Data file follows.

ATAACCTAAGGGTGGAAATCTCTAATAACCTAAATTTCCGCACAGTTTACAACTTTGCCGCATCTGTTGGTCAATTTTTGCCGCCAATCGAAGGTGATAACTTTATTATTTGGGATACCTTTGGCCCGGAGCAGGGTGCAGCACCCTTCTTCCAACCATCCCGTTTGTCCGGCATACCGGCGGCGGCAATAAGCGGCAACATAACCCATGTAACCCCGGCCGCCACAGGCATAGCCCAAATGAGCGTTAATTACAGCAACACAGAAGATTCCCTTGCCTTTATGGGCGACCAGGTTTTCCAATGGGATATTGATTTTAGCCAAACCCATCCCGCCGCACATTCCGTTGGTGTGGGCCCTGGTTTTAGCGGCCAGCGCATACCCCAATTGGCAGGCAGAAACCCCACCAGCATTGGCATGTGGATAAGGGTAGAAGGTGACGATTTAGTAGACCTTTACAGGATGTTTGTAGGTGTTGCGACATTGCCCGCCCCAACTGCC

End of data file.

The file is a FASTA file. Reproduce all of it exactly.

ATAACCTAAGGGTGGAAATCTCTAATAACCTAAATTTCCGCACAGTTTACAACTTTGCCGCATCTGTTGGTCAATTTTTGCCGCCAATCGAAGGTGATAACTTTATTATTTGGGATACCTTTGGCCCGGAGCAGGGTGCAGCACCCTTCTTCCAACCATCCCGTTTGTCCGGCATACCGGCGGCGGCAATAAGCGGCAACATAACCCATGTAACCCCGGCCGCCACAGGCATAGCCCAAATGAGCGTTAATTACAGCAACACAGAAGATTCCCTTGCCTTTATGGGCGACCAGGTTTTCCAATGGGATATTGATTTTAGCCAAACCCATCCCGCCGCACATTCCGTTGGTGTGGGCCCTGGTTTTAGCGGCCAGCGCATACCCCAATTGGCAGGCAGAAACCCCACCAGCATTGGCATGTGGATAAGGGTAGAAGGTGACGATTTAGTAGACCTTTACAGGATGTTTGTAGGTGTTGCGACATTGCCCGCCCCAACTGCC